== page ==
ANALYSIS: Why did Erdogan lose the local elections?

2024-04-01 20:26:44Fokus SHKRUAR NGA REDAKSIA VOX
Erdogan during the campaign

That Remember Soylu - Middle East Eye

When Ahmet Turan Han looked at some major polls he took from around the country two weeks before Turkey's local elections, he saw a "coming political tsunami".

Han polls showed that Turkish President Recep Tayyip Erdogan's Justice and Development Party (AKP) would record heavy losses not only in major cities such as Istanbul, Ankara and Bursa, but also in other cities in the conservative heartland of Anatolia, such as Adiyaman and Afyon.

Then, on Sunday, the first election results came in, hinting at a much worse defeat for Erdogan and his party.

The AKP lost 11 cities it controlled since the 2019 elections and had very poor results in the five largest cities.

The result was surprising: Turkey's main opposition Republican People's Party (CHP) won the election for the first time since 1977, winning 37.7 percent of the vote, two percent more than the AKP.

This came just nine months after the May 2023 presidential election, in which Erdogan decisively won the race in the second round of voting.

But what has changed since then?

"Voters wanted to punish the government for a number of reasons, from inflation to Ankara's policy towards Palestine," Han, managing director of political consultancy and research firm Datailor, told Middle East Eye.

"Most Erdogan voters either stayed home or switched to right-wing parties that were not demonized by the government."

The answer was surprising. With 78.5 percent participation, it is the lowest since the 2004 elections.

Pensioners' protests

Han says his research shows that some of the nearly 16 million pensioners who mostly vote for Erdogan boycotted the election.

Several KPA sources told MEE that the government was aware of the pensioners' grievances but could not take steps to meet their demands as it would open a big hole in the budget, which is under heavy pressure to due to rampant inflation.

Currently the minimum monthly pension is 41 percent lower than the minimum wage in the country, therefore the retired part of society feels more worried than ever.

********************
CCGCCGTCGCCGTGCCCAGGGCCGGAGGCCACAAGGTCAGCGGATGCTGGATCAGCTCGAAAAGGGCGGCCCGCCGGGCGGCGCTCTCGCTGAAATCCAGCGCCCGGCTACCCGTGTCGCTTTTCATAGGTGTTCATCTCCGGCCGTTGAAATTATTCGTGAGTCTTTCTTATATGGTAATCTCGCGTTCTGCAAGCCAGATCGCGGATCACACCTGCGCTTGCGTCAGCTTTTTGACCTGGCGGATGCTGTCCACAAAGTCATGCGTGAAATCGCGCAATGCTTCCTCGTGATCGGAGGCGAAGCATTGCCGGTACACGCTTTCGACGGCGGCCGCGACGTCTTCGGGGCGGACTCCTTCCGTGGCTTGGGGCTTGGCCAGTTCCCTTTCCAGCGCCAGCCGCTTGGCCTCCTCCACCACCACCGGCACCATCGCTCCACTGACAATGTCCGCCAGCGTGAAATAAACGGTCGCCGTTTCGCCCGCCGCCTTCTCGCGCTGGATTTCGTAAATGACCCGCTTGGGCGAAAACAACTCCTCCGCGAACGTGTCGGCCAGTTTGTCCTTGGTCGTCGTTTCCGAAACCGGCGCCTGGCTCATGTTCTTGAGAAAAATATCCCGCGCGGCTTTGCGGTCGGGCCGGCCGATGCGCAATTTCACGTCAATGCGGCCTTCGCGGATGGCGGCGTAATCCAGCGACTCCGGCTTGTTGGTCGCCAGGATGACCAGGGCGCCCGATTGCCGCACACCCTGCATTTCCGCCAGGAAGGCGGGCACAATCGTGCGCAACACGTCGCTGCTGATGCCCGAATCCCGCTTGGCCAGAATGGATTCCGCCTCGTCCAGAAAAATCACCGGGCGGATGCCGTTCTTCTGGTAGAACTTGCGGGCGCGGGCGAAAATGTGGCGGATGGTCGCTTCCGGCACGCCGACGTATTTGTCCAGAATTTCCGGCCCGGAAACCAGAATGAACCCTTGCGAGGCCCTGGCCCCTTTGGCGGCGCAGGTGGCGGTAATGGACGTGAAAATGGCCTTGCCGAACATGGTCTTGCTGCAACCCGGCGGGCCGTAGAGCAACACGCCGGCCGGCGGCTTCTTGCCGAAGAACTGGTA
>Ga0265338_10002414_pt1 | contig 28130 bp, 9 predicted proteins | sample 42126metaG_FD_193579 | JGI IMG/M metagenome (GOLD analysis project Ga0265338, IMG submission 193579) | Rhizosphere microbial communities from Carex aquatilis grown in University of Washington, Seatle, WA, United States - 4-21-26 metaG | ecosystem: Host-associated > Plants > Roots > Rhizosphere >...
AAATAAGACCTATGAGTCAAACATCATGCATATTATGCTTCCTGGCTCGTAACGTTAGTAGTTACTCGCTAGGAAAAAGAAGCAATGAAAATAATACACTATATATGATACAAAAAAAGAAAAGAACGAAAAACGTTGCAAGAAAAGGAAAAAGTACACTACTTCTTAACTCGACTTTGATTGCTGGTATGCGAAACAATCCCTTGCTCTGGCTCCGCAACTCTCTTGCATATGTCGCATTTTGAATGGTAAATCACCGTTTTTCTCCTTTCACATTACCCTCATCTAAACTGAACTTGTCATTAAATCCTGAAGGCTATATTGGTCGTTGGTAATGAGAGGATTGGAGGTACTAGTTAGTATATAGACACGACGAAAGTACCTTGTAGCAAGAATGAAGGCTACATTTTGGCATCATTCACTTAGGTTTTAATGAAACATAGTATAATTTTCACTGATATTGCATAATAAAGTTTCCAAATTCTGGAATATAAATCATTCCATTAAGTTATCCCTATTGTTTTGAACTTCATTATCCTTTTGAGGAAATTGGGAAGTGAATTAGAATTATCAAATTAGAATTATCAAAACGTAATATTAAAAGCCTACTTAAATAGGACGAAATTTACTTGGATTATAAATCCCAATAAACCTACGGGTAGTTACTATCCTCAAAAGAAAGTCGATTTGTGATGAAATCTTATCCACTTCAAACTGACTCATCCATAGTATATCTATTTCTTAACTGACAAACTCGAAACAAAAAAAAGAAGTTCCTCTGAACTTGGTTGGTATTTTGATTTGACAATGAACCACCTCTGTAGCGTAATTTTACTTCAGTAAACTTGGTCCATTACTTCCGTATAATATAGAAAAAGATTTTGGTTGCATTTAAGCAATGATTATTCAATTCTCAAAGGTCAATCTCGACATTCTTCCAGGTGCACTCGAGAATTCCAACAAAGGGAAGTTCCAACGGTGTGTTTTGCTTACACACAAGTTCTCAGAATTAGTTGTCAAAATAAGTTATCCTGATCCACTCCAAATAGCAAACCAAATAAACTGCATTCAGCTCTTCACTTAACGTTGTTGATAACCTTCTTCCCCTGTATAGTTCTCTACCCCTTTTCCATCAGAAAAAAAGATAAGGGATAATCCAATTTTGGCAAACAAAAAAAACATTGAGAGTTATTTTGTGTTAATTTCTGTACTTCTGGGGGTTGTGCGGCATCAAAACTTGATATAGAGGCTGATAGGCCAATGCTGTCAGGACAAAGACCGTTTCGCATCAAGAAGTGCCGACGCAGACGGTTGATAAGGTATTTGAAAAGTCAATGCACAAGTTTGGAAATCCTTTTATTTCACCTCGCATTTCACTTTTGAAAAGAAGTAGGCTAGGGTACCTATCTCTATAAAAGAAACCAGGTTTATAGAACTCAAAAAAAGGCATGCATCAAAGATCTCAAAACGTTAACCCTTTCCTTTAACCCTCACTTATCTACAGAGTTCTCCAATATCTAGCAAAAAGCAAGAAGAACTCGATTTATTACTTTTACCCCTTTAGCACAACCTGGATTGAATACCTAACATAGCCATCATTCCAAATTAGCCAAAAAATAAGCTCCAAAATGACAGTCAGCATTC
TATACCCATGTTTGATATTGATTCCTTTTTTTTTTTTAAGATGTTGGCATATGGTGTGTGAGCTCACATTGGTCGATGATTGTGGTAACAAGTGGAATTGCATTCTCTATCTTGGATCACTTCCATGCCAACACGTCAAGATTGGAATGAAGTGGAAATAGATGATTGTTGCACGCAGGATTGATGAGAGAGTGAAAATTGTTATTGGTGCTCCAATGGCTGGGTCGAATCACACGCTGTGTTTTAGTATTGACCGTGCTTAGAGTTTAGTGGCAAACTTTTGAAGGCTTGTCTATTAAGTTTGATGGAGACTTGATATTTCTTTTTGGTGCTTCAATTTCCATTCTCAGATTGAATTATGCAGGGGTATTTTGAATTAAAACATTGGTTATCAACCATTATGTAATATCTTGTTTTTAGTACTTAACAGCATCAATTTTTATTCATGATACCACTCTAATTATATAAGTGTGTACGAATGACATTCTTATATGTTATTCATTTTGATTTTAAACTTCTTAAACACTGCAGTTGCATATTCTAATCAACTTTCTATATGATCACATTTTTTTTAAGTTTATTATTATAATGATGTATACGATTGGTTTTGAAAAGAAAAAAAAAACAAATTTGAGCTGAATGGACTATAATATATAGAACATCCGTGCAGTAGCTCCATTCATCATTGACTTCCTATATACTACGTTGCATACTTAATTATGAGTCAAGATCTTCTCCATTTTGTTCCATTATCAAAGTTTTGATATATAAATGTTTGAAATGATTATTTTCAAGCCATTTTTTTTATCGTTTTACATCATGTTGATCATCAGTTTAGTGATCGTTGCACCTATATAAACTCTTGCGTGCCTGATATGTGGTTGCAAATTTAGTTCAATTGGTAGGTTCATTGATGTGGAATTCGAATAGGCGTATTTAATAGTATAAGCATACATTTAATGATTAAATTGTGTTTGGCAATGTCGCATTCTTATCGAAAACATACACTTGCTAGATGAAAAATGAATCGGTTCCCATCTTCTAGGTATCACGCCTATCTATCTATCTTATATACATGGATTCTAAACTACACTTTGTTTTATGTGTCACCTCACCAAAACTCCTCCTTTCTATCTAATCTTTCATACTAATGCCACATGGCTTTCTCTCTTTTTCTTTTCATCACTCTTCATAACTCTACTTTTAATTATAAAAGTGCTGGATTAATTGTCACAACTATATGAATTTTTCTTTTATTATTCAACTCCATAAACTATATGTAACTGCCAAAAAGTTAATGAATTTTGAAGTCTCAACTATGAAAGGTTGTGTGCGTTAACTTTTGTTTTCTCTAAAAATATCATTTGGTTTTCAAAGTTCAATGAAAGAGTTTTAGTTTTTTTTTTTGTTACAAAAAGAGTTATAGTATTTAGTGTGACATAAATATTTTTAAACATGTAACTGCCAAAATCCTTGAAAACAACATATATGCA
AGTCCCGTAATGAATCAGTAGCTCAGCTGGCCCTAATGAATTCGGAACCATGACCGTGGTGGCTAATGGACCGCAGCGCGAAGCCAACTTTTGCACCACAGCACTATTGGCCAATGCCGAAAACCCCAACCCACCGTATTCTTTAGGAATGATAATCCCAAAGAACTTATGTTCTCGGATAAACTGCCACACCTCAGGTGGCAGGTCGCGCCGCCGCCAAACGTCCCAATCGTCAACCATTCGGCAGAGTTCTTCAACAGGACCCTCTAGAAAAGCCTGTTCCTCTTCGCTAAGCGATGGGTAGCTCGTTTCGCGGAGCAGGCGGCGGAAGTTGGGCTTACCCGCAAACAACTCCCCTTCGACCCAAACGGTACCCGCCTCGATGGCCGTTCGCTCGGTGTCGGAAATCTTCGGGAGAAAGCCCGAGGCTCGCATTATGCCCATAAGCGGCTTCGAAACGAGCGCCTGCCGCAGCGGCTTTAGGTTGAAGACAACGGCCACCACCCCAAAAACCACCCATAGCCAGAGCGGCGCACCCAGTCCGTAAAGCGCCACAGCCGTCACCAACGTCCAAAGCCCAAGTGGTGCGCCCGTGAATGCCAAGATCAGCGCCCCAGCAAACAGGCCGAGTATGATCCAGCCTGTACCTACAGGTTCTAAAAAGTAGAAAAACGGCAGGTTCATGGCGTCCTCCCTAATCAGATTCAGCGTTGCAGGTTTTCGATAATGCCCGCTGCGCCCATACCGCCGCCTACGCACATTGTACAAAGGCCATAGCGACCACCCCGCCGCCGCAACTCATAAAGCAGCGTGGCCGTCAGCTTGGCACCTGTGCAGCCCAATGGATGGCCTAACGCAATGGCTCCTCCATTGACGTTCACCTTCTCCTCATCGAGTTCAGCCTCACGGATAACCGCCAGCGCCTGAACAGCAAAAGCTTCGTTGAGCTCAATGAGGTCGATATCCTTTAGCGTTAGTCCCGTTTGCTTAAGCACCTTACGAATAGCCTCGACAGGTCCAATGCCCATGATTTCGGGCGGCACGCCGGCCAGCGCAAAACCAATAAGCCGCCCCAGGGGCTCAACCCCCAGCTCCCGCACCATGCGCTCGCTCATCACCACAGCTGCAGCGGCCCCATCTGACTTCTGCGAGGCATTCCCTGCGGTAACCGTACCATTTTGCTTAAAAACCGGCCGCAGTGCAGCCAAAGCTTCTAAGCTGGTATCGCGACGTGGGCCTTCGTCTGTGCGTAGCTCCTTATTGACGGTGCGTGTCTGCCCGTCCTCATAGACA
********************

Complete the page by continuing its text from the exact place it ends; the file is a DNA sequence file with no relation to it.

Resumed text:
Han says the nature of the campaign and election this time was quite different compared to the presidential election.

"Voters were not really ready to vote for Erdogan in May last year, but they saw that election as a matter of survival," he said. After the earthquake, the opposition, with its grand alliance of One Hundred and Six, did not show the voters that they could do a good job, so in the end they decided to vote for Erdogan.

By comparison, the election campaign before Sunday's election was calmer and free of major tensions.

Several AKP sources told MEE that the party focused on the quality of its mayoral candidates in the election campaign and that they were less concerned about divisive issues.

"We believed that a non-divisive campaign would work in our favor and we wanted to turn this into a vote of confidence in Erdogan's rule," said one senior AKP official.

However, the strategy failed.

Compared to previous years, Erdogan ran a less visible campaign, did not give any television interviews, avoided large gatherings as in the past and did not use harsh rhetoric against his opponents.

"Erdogan has a special contact with the people in running the campaign. It was wrong to make Erdogan take the second place in the campaign", are the opinions of some AKP members.

But the AKP and Erdogan this time had another challenge in the Yeni Refah Party (the party founded by Nexhmetin Erbakan and now led by his son). This party won a significant number of votes that AKP was counting.

The Yeni Refah party has waged an aggressive campaign accusing Erdogan and his government of not doing enough to confront Israel over its bloody occupation of Palestine and of continuing to trade with Israel.

"When you combine the data on the AKP, the Yeni Refah Party and the voters who boycotted the elections, you get an approximate number of votes for Erdogan's party that was achieved last year," Han adds.

"We have time to recover the economy and focus on our goals," said an Ankara insider. "But Erdogan no longer has the same consistency. He is tired after many election cycles.”

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